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The power of testing: Keeping data centres running

Are data centre owners who have invested in UPS and backup power systems, whilst not regularly testing them, simply invested in potential failure? Paul Brickman, sales and marketing director at Crestchic gives us his insight.

The amount of power used by data centres is growing by the day, with a recent report stating they use three per cent of the world’s electricity – 40% more than the UK in its entirety.

While steps are underway to make these powerhouses more energy efficient, evidence suggests that they are becoming increasingly less reliable – with the number of potentially catastrophic and expensive power outages on a worrying upward trend.

When downtime is business critical, does a UPS offer adequate protection?

Reliability is absolutely crucial for data centres. Uninterruptable Power Supplies (UPS) are universally accepted as a piece of critical business infrastructure.

Acting as a bridge between the data centre and the backup generator, they provide instantaneous power in the event of a mains failure.

But is having a UPS enough? In 2017, a power outage at a data centre grounded 672 British Airways flights for two days, affecting around 75,000 passengers and resulting in reported losses of £58 million.

According to reports, the data centre’s backup power and cooling systems had not been adequately maintained.

The economic impact of power failure

According to US research body, the Ponemon Institute, power outages in data centres cost an average of close to £600,000.

Yet, despite reports of outages being extremely costly and sometimes business-critical, data from the Uptime Institute in 2018 indicated that one-third of all data centres suffered from downtime, up from 25% the year before.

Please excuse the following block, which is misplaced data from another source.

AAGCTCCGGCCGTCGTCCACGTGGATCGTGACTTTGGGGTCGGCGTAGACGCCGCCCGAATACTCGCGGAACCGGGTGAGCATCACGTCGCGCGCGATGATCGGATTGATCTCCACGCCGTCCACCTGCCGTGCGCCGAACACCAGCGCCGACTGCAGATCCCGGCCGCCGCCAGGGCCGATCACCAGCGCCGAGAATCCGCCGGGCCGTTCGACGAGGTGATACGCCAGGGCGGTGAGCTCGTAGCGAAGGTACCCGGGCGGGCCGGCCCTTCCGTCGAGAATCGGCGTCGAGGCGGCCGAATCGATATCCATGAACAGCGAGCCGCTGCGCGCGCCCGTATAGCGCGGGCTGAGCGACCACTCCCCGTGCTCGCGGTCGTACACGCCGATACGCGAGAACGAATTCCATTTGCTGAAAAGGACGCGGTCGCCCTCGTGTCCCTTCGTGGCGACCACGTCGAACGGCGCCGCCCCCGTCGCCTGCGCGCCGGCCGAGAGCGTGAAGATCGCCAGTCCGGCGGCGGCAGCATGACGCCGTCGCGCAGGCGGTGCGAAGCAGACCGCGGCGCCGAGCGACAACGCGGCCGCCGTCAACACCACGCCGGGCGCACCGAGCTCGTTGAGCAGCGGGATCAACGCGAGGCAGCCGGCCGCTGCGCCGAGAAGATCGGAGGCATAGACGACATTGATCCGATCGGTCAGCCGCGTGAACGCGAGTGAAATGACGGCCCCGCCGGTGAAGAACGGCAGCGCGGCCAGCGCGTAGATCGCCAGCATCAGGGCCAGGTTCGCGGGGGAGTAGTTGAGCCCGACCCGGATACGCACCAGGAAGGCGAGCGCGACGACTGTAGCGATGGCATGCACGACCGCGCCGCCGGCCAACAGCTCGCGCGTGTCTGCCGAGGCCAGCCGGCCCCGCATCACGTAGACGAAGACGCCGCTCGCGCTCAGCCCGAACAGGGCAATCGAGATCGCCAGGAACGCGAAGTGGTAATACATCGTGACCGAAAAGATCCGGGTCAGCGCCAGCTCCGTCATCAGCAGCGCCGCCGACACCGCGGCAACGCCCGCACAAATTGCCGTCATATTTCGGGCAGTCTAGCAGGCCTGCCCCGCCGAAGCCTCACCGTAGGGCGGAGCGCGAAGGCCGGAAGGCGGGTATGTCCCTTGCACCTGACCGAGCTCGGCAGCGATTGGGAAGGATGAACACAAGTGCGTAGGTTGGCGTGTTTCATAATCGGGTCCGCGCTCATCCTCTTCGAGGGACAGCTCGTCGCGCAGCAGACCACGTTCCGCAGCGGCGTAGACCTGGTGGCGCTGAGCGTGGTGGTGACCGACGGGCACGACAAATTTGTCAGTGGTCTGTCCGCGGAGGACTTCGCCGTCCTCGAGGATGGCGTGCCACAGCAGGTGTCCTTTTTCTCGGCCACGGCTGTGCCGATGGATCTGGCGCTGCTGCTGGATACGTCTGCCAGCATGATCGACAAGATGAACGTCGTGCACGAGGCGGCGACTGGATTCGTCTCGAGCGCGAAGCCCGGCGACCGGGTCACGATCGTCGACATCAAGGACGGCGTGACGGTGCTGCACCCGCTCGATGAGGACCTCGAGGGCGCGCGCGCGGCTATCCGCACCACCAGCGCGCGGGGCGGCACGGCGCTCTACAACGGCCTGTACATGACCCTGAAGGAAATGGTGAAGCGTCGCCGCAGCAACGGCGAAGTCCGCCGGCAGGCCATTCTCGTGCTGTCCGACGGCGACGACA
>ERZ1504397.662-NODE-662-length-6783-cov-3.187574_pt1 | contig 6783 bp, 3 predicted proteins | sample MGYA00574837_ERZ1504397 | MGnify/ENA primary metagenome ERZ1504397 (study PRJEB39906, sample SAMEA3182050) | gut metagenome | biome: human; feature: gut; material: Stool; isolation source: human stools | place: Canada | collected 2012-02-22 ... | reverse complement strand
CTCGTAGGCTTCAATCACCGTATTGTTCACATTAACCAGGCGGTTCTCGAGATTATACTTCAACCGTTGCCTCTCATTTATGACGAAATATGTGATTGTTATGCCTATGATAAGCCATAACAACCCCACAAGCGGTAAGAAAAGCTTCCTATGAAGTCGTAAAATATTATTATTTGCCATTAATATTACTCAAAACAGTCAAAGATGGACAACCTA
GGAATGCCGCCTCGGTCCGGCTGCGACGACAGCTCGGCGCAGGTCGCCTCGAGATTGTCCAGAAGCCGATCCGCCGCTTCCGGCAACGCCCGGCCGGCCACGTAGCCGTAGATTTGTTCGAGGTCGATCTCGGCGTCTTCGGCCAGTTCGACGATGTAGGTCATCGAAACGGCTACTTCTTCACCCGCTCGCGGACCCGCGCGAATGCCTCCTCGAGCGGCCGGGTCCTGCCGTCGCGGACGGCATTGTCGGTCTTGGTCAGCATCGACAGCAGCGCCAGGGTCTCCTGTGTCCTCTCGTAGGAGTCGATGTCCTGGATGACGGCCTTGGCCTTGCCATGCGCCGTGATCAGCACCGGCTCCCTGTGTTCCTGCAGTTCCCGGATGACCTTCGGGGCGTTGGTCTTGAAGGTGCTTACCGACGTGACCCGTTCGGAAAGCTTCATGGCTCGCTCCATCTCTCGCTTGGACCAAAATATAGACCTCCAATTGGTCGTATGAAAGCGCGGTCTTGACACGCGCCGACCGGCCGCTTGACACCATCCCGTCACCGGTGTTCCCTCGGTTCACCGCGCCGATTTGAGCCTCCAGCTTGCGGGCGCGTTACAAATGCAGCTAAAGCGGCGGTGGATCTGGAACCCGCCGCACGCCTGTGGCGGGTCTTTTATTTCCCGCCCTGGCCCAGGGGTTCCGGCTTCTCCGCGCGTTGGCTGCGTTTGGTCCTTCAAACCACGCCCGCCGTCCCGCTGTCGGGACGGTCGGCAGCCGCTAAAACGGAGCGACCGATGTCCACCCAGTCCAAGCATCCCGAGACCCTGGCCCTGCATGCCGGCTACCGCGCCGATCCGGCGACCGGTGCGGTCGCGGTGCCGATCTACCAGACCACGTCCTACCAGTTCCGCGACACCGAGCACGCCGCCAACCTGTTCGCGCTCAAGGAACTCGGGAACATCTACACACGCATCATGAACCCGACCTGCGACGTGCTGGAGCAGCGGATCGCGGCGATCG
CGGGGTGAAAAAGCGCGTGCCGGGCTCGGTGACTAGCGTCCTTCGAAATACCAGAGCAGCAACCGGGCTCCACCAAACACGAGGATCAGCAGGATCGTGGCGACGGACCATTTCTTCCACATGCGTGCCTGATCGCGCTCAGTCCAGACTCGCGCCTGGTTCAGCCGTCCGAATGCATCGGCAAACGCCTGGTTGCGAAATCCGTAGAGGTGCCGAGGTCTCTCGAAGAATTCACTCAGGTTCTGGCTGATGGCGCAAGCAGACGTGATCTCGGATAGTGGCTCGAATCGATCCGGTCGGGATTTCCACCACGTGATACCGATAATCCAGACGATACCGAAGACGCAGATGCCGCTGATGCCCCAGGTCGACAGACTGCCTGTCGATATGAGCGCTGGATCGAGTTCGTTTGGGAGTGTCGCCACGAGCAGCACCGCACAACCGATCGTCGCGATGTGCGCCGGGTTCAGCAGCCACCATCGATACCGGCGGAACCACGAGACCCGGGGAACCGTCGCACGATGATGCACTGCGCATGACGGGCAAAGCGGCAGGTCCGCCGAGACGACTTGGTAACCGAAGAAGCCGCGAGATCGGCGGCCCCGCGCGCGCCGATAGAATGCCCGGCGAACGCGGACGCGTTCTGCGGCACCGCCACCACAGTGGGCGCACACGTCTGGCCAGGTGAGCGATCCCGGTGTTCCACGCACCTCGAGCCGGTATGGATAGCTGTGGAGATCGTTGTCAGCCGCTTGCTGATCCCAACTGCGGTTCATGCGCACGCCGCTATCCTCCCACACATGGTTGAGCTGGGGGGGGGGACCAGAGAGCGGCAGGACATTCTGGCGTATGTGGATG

Staggeringly, the main cause (33%) of data centre downtime was caused by power outages.

The critical role of power testing

Batteries form the heart of most UPS. Whether it uses Valve Regulated Lead Acid (VRLA), Flooded Cell or VLA batteries, or Lithium Ion batteries, a UPS requires regular testing and assessment to validate and assess the battery’s current condition and potential lifespan.

While UPS batteries can be tested in isolation, a system test in conjunction with all other standby power components is preferable.

A UPS will most likely be part of a wider system, comprising of diesel generators, automatic transfer switches, switchgear, transformers, HVAC, exhaust and cooling systems and perhaps other UPS systems.

Unless all components are working and communicating correctly, then a loss of power is a real possibility.

When factory testing is not enough: Loadbanks for commissioning

Backup generators and UPS systems are tested by the manufacturer in the factory; many businesses wrongly believe this to be enough to ensure that the equipment will operate effectively when installed.

However, with climatic conditions varying between locations, plus the impact of lifting, moving and transporting equipment, it is critical that backup power systems are commissioned accurately and tested in-situ under actual site conditions using a loadbank. Failing to do so could result in them not working when they are called upon

When air conditioning becomes a hot topic: Loadbanks for testing AC

Data centre servers exude enormous amounts of heat; therefore, the air conditioning system needs to be second to none.

Loadbanks can be used to heat load test the air conditioning systems to ensure they can cope with the heat output of the servers and keep server halls at stable temperatures and humidity levels.

To this end, resistive-only loadbanks can provide a portable and highly controllable heat source to allow air conditioning systems to be thoroughly commissioned against their design criteria. The distributed heat can then be measured, to ensure the airflow and cooling is evenly distributed and that there are no “hot-spots” around vital equipment enclosures.

The critical role of periodic testing: Loadbank testing for maintenance

Interruptions in power supply have the potential to cause operational and financial chaos. Research published by Centrica at the end of 2017 found that UK businesses without an energy resilience strategy are risking up to 17% of their revenue.

For this reason, periodic testing of backup power can make the difference between a UPS being fully operational when required and total system failure.

Resistive-reactive loadbanks are the ideal way to provide safe and accurate test conditions, allowing the operator to simulate real-world load conditions likely to be experienced by the system.

Properly planned and implemented, preventative maintenance strategies can minimise the likelihood of unscheduled breakdowns, outages and UPS failures, effectively negating the potential risk of costly commercial, reputational and legal issues.

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